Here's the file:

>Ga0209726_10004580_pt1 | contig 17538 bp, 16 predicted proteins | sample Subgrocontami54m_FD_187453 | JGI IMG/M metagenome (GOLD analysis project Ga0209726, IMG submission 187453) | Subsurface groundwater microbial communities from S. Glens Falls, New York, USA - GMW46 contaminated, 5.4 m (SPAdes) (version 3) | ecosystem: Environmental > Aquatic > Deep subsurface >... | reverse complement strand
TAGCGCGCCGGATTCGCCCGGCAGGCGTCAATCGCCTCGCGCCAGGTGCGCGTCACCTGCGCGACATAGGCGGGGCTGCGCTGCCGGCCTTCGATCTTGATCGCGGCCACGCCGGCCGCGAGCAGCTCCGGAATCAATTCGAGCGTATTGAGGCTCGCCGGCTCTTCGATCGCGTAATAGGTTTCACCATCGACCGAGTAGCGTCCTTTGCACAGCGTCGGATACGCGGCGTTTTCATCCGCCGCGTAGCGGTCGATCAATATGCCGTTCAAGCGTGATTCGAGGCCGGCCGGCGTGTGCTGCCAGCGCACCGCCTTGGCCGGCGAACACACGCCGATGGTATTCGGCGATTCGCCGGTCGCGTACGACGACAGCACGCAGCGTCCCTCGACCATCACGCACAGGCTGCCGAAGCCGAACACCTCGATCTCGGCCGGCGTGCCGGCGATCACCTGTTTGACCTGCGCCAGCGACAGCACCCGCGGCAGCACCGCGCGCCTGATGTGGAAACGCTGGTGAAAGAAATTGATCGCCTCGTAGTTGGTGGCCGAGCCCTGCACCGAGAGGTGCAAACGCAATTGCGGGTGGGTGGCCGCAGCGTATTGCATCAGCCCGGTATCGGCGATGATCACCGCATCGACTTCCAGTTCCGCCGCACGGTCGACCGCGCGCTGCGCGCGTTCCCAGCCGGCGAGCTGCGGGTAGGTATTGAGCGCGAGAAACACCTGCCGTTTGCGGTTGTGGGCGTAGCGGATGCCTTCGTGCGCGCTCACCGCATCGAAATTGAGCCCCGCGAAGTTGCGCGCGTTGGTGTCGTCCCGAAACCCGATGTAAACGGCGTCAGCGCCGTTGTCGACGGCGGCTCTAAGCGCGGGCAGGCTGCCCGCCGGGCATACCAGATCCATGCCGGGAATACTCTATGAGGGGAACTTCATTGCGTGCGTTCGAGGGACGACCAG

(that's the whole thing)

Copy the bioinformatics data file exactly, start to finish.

>Ga0209726_10004580_pt1 | contig 17538 bp, 16 predicted proteins | sample Subgrocontami54m_FD_187453 | JGI IMG/M metagenome (GOLD analysis project Ga0209726, IMG submission 187453) | Subsurface groundwater microbial communities from S. Glens Falls, New York, USA - GMW46 contaminated, 5.4 m (SPAdes) (version 3) | ecosystem: Environmental > Aquatic > Deep subsurface >... | reverse complement strand
TAGCGCGCCGGATTCGCCCGGCAGGCGTCAATCGCCTCGCGCCAGGTGCGCGTCACCTGCGCGACATAGGCGGGGCTGCGCTGCCGGCCTTCGATCTTGATCGCGGCCACGCCGGCCGCGAGCAGCTCCGGAATCAATTCGAGCGTATTGAGGCTCGCCGGCTCTTCGATCGCGTAATAGGTTTCACCATCGACCGAGTAGCGTCCTTTGCACAGCGTCGGATACGCGGCGTTTTCATCCGCCGCGTAGCGGTCGATCAATATGCCGTTCAAGCGTGATTCGAGGCCGGCCGGCGTGTGCTGCCAGCGCACCGCCTTGGCCGGCGAACACACGCCGATGGTATTCGGCGATTCGCCGGTCGCGTACGACGACAGCACGCAGCGTCCCTCGACCATCACGCACAGGCTGCCGAAGCCGAACACCTCGATCTCGGCCGGCGTGCCGGCGATCACCTGTTTGACCTGCGCCAGCGACAGCACCCGCGGCAGCACCGCGCGCCTGATGTGGAAACGCTGGTGAAAGAAATTGATCGCCTCGTAGTTGGTGGCCGAGCCCTGCACCGAGAGGTGCAAACGCAATTGCGGGTGGGTGGCCGCAGCGTATTGCATCAGCCCGGTATCGGCGATGATCACCGCATCGACTTCCAGTTCCGCCGCACGGTCGACCGCGCGCTGCGCGCGTTCCCAGCCGGCGAGCTGCGGGTAGGTATTGAGCGCGAGAAACACCTGCCGTTTGCGGTTGTGGGCGTAGCGGATGCCTTCGTGCGCGCTCACCGCATCGAAATTGAGCCCCGCGAAGTTGCGCGCGTTGGTGTCGTCCCGAAACCCGATGTAAACGGCGTCAGCGCCGTTGTCGACGGCGGCTCTAAGCGCGGGCAGGCTGCCCGCCGGGCATACCAGATCCATGCCGGGAATACTCTATGAGGGGAACTTCATTGCGTGCGTTCGAGGGACGACCAG